Kansas City fans of a certain age remember odd-year ace Bret Saberhagen and his career-best exploits of 1985, 1987 and 1989.
They didn’t know what to make of the baseball oddity, but reveled in their hero’s Cy Young Award campaigns of ’85 and ’89, and rejoiced in his World Series MVP performance against St. Louis. Some surely wondered what might have been last fall, if KC had a Saberhagen-like presence on the mound for the finale. He’d shut out the Cardinals in Game 7 then, after all, and all the Royals had this time was poor Jeremy Guthrie.
But that was 2014, and the even years are San Francisco’s domain, of which they are masters. World Champions in 2010, 2012 and 2014, the final time as a wild card entrant, the Giants just always seem to find a way. In the even years, anyway. In the odds? Not so much.
Part of the equation is management’s realization that no team, not even a veteran club in the middle of dynasty – and yes, this is a dynasty of sorts – wins every year. Not in the 21st century, especially. And there is always a degree of wound-licking after a great victory, whether the generals want to admit it publicly or not.
With all the talk about Bruce Bochy being a Cooperstown shoo-in, Brian Sabean ought to get some consideration too. During much of his 18 seasons running the club – as is now the custom with successful general managers, Sabean has recently moved up to the position V.P. of baseball operations – the 58-year-old executive has had a uncanny knack for reeling in the forgotten player, or the one who never quite prospered until landing in China Basin.
The Giants’ 2010 championship club, its first in 56 years, included key contributions from second baseman Freddy Sanchez (a nice little player during a five-year span in Pittsburgh), all-or-nothing-power-hitter Pat Burrell, outfielder Aubrey Huff and starting pitcher Jonathan Sanchez, each in his final year as an effective major league player.
Cody Ross was a late-season waiver acquisition who managed but three home runs and seven RBIs as a 2010 Giant. He bettered that total in the postseason with five and 10, adding a little thing called the National League Championship Series MVP to boot.
Perhaps Sabean’s finest diamond-in-the-rough find that season was Andres Torres, who contributed a .268/.343/.479 line as San Francisco’s leadoff man, smacked 16 home runs, drove in 63, stole 26 bases, scored 84 runs and sparkled in the field. He hit .333 with a homer and three RBIs in the NLCS and World Series, and was never heard from again. Or before, really.
Newcomers brought in to help the Giants to the 2012 championship included PED-suspended and subsequently jettisoned Melky Cabrera, Angel Pagan and current local legend Hunter Pence. Second baseman Marco Scutaro didn’t exactly come out of nowhere – he’d been a solid infielder in the American League for years – but the .362/.385/.473 following his July 27 acquisition sure did. And San Francisco doesn’t win squat without it.
Last year’s championship squad included Sabean selections Tim Hudson, then a 38-year-old veteran starter, second baseman Brandon Hicks, who managed to hit .368/.573/1.170 through the first two weeks of the season before going .159 and .128 in May and June respectively, and Michael Morse, who slugged .475, adding a booming game-tying homer in the clinching game of the 2014 NLCS.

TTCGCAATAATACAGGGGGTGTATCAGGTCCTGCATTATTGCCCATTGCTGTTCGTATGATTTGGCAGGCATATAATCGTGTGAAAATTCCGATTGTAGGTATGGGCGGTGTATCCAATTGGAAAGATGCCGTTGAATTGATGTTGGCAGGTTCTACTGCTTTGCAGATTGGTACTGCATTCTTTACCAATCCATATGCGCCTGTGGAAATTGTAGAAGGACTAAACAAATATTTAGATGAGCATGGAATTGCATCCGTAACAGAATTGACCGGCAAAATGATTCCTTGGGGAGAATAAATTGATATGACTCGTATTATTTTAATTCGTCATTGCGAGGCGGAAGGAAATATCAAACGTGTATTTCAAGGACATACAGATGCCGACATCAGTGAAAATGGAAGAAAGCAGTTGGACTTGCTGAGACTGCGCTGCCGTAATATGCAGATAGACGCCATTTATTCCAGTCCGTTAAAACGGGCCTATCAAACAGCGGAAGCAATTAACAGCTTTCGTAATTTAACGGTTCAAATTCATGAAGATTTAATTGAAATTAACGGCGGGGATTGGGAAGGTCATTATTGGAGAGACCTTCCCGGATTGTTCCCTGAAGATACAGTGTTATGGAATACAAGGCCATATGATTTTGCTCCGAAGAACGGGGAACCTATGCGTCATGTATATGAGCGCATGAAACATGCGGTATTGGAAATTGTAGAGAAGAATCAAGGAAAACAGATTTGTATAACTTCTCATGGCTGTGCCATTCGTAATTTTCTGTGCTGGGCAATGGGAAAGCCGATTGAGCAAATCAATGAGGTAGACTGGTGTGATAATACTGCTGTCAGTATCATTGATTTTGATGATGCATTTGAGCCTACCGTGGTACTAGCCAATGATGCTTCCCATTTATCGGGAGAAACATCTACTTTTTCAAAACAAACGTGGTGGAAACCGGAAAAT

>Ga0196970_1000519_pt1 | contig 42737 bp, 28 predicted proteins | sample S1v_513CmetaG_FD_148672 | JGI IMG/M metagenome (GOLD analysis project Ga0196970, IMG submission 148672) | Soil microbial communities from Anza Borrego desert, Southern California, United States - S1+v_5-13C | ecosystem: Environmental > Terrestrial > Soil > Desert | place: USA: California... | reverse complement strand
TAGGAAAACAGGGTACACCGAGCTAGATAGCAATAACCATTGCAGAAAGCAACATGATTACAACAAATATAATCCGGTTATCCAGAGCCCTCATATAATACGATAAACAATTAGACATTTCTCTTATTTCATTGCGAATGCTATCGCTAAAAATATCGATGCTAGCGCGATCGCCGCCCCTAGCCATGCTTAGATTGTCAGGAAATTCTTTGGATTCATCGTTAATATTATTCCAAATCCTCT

And lest we forget Travis Ishikawa, because San Francisco never will. In fact, Giants fans will be telling their grandchildren about Travis Ishikawa for generations. Shit, I’ll tell my grandchildren about Travis Ishikawa too, and I’m an L.A. man.
Ishikawa is the perfect example of the seemingly minor Sabean move that, in the end, turns out to be genius, and makes all the difference in the world. The World Series, actually.
A journeyman first baseman with little power – 22 round trippers lifetime – who’d played 3 2/3 career innings as an outfielder prior to 2014, Ishikawa grabbed a glove, started the final three games of September plus 14 more in the postseason in left, and hit the most dramatic Giants home run since Bobby Thomson, a pennant-winning, walk-off shot to send his team to the Fall Classic.
Chalk it all up to luck or the keen eye of a brilliant baseball man, the accomplishments of Ishikawa-like players that the Giants employ to great use every other year are odd occurrences. But they are not, in the parlance, “repeatable.”
Yet Sabean rewarded Huff with a two-year, $20 million contract after his big season of 2010, gave Scutaro $20 million at age 37 in 2012 and handed Jake Peavy a two-year, $24 million deal over the winter. Also on the ledger is $127.5 million guaranteed for broken down former ace Matt Cain and a two-year $35 million extension for other former ace Tim Lincecum. Generosity or negligence? You tell me.
No one is to blame for Pablo Sandoval’s offseason exit, and I’m not even sure the Panda can explain his reasoning, but losing such an impactful player was a blow. Getting Casey McGehee to play third base was a grasping-at-straws kind of move that had little chance of success. It’s the kind of thing Sabean wouldn’t do in an even year. But he’s entitled to a couple of clunkers.
Sabean has ceded control to apprentice Bobby Evans, who should bring a fresh approach while maintaining the club philosophy of under-the-radar roster management. Despite an eight-game losing streak early this odd-year season, San Francisco did just take four of six from the first-place Dodgers, and shouldn’t be counted out.
They’re 9-13 and 4.5 back with 140 to play. Pence will return soon enough, and while there is no Saberhagen in San Francisco, they do have Madison Bumgarner. And for all we know, 2015 will be the year of World Series hero Justin Maxwell. It doesn’t seem likely, but neither did Travis Ishikawa.